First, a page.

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Crazy Patents

For an invention to be patentable, it must be novel, non-obvious and useful.  For each of these criteria, there are standards which must be met.  While the standards for novelty and obviousness can be hard to meet, the same is not true for usefulness – any utility, no matter how small, will suffice.  Furthermore, a finding of usefulness does not mean that the invention must be commercially viable.  To illustrate this point, here are three inventions whose commercial viability is questionable at best.

  1. US Patent 6360693 entitled “Animal Toy”:”

Claim 1 reads:

“An animal toy comprising:

  1. a solid main section having a diameter and a longitudinal length and extending a predetermined distance along said longitudinal length; and
  2. at least one protrusion attached at one end thereof said main section and extending a predetermined distance therefrom and wherein said at least one protrusion includes a second longitudinal axis that is not in parallel alignment with a first longitudinal axis of said solid main section; and wherein said animal toy is adapted to float on the water.

Yes, it’s a stick.

  1. US Patent 4455816 entitled “Tricycle Lawnmower”:

Claim 1 reads:

“A pedal operated mower assembly comprising a tricycle frame having a front wheel mounted in a fork, a central frame mounting a pedal sprocket and a wide fork frame at the rear supporting a reel-type mower assembly, the mower assembly having spaced support plates mounted on the wide fork frame, the support plates supporting a shaft having a rear sprocket about a midpoint of the shaft for chain engagement with the pedal sprocket, separate arrays of cutter blades spaced about the shaft on opposite sides of the rear sprocket respectively, said arrays of blades being mounted upon the shaft for rotation therewith and defining a gap therebetween in which is located the rear sprocket, a drive chain connecting the pedal sprocket and the rear sprocket, the drive chain being received in said gap, and a cutter member cooperating with the cutter blades for providing mowing of the grass.”

This particular invention has a number of stated objects, including:

  1. “To provide a pedal operated mower that does not consume fuel or make noises corresponding to engines for mowers but provides an arrangement that is conveniently an exercising assembly for operators, both young and old”. How young exactly?
  2. To provide a “pedal operated mower arrangement” that young and old can operate for “purposes of conveniently cutting the grass” while also exercising and which completely avoids the risk of pulling one’s arm out of its socket because there is no pull cord.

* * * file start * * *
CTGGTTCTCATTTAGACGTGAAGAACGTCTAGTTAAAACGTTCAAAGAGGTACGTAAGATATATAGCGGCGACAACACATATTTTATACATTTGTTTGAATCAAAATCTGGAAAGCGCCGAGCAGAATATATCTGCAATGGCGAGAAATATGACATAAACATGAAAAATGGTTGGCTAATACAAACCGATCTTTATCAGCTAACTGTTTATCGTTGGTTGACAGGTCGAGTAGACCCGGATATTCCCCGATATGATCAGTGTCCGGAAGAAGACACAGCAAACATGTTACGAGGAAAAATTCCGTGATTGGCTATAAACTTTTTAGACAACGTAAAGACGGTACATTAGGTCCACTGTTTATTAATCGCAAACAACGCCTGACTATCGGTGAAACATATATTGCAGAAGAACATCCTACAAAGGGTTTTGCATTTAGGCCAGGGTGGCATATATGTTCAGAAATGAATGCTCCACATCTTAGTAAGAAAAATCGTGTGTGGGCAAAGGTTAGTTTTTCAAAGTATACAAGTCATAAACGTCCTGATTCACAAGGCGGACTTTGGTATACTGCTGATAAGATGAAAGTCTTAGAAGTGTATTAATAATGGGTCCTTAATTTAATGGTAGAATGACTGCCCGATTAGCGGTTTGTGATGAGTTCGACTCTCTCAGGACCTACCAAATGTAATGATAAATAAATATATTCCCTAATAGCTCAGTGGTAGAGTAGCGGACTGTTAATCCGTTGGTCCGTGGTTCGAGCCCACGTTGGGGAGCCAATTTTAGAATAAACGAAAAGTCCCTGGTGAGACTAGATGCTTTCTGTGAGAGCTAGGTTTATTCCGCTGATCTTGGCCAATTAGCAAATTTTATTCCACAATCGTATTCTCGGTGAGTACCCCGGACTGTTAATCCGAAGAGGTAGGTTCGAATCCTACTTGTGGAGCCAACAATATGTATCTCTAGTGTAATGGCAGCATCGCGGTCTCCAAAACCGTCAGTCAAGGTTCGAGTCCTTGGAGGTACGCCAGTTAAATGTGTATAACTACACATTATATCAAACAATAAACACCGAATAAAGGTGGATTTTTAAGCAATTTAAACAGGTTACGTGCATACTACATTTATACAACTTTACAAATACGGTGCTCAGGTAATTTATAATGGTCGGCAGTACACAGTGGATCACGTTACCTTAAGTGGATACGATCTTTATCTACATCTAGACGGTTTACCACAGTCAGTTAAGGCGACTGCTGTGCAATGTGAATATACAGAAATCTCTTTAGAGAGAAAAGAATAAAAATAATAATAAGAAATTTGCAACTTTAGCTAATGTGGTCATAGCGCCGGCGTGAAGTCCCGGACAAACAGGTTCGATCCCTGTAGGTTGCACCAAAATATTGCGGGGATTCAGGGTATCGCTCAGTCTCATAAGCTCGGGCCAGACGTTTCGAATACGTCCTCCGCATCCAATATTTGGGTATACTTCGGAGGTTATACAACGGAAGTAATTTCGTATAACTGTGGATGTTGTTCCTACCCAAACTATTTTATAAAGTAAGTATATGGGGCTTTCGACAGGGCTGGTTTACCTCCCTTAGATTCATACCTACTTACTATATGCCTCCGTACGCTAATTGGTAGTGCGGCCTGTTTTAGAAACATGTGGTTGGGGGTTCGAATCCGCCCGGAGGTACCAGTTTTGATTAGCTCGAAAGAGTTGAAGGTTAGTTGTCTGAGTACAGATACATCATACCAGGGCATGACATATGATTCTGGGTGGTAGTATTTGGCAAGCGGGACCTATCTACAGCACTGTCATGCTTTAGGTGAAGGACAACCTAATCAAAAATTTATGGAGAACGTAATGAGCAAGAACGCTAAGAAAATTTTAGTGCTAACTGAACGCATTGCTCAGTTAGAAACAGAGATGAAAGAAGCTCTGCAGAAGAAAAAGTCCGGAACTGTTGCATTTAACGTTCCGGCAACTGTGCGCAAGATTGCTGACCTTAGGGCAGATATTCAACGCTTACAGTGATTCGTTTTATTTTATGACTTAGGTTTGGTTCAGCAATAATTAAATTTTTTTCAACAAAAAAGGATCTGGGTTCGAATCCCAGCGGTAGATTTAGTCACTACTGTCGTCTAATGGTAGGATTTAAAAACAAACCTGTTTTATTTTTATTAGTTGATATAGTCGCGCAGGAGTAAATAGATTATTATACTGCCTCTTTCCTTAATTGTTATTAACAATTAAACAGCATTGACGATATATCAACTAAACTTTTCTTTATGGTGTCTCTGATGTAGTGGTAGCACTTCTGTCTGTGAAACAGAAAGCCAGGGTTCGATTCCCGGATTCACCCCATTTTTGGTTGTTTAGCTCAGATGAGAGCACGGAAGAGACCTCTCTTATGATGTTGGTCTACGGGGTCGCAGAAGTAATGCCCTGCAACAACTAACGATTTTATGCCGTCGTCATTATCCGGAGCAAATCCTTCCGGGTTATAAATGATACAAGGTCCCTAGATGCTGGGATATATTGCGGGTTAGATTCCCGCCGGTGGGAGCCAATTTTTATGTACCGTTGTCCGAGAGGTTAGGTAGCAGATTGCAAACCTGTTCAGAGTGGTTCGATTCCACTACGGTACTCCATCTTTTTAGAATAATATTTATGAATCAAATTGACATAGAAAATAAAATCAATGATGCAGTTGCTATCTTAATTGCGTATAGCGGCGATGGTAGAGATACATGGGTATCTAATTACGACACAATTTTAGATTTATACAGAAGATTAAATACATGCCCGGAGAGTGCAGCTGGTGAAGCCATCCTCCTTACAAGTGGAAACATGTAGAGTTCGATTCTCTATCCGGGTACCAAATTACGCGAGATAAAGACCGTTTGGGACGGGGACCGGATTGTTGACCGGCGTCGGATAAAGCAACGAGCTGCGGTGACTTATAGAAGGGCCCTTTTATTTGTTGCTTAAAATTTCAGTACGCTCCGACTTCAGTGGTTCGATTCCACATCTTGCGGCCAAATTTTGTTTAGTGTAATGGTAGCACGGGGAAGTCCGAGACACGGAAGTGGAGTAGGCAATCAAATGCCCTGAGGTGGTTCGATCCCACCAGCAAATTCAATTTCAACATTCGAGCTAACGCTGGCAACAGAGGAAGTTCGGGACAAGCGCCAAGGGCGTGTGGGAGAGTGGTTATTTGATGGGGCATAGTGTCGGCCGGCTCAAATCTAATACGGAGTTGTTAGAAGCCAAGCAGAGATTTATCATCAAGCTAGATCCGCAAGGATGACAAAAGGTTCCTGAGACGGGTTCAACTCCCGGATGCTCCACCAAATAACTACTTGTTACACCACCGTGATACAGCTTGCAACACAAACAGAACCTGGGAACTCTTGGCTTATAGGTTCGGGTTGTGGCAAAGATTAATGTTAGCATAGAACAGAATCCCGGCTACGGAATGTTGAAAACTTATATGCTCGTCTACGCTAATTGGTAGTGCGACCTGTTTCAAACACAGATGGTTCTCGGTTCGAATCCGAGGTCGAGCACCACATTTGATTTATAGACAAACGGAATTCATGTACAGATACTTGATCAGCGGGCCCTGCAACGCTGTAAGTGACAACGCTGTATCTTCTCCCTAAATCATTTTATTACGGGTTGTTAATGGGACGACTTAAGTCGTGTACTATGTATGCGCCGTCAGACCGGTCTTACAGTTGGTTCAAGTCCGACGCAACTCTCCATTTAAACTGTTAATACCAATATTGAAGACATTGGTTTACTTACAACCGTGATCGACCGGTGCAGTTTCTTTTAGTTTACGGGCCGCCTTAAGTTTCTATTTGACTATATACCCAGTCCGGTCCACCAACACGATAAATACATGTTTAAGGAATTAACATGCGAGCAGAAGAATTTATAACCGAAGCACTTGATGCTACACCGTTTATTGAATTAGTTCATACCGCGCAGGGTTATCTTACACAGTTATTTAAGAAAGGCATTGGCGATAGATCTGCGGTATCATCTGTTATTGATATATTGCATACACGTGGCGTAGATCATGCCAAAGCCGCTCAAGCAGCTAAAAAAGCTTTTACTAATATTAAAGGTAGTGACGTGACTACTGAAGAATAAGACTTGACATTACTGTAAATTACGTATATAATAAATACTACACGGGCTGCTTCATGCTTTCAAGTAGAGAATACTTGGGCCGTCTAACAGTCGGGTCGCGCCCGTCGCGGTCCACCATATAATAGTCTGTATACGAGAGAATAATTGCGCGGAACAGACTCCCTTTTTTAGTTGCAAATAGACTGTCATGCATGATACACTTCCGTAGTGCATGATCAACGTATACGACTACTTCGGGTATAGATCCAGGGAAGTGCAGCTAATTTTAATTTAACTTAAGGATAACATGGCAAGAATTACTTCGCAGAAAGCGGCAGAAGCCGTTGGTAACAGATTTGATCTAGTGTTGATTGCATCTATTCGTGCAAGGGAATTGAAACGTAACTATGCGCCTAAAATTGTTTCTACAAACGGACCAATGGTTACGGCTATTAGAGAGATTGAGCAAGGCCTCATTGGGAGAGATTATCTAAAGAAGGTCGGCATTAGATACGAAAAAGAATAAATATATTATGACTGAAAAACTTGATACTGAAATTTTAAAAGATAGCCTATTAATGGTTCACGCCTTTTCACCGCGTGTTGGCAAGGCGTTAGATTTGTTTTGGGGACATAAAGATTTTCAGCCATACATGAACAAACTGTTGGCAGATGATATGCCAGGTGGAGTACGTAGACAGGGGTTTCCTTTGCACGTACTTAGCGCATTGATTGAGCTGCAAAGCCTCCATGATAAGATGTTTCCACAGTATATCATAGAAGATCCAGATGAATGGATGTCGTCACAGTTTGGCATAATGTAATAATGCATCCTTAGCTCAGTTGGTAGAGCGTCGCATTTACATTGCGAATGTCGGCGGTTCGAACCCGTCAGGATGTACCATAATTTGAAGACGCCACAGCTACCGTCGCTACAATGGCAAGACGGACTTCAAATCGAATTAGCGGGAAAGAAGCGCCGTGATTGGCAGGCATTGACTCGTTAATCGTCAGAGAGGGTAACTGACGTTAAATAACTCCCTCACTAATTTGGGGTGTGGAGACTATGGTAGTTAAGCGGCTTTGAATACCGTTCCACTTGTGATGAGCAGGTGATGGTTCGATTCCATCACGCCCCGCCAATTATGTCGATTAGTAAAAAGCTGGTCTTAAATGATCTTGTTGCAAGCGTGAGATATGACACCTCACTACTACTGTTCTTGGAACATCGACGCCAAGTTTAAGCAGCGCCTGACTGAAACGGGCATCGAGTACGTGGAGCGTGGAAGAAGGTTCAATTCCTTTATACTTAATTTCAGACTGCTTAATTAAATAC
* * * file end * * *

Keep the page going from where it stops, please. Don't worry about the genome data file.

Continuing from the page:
This invention does have its merits.  But you can’t escape the fact that a mower has essentially been fitted to a child’s tricycle.

  1. US Patent 3216423 entitled “Apparatus for facilitating the birth of a child by centrifugal force”:

Here is an invention that has absolutely no merit.

Claim 1 reads:

“Child delivery apparatus comprising a centrifuge, means for supporting said centrifuge for rotational movement about a vertical axis, means for holding the patient’s body against dislodgement by the centrifugal forces created in such rotational movement, with her body disposed radially of said vertical axis in proper attitude for delivery of the child and with her head located at or near said vertical axis, said holding means including means for securing the patient’s body in place on said centrifuge, means for supporting the patient’s limbs in child bearing position against the centrifugal forces, and means for supporting the abdomen against such forces, means connected to said supporting means for rotating said centrifuge, means controlling said rotating means to precisely control the rate of revolution of said centrifuge by said rotating means, and means for applying braking action to the revolving centrifuge.

Apparently, “civilized” women do not always get the opportunities to develop the muscles required for birthing a baby and so this machine’s primary purpose is to “assist the under-equipped women by creating a gentle, evenly distributed, properly directed, precision-controlled force, that acts in unison with and supplements her own efforts”.  The centrifugal force is said to be less stressful to the mother.

Clearly, a patent does not necessarily make an idea a good one!

By Dr Victoria Argyle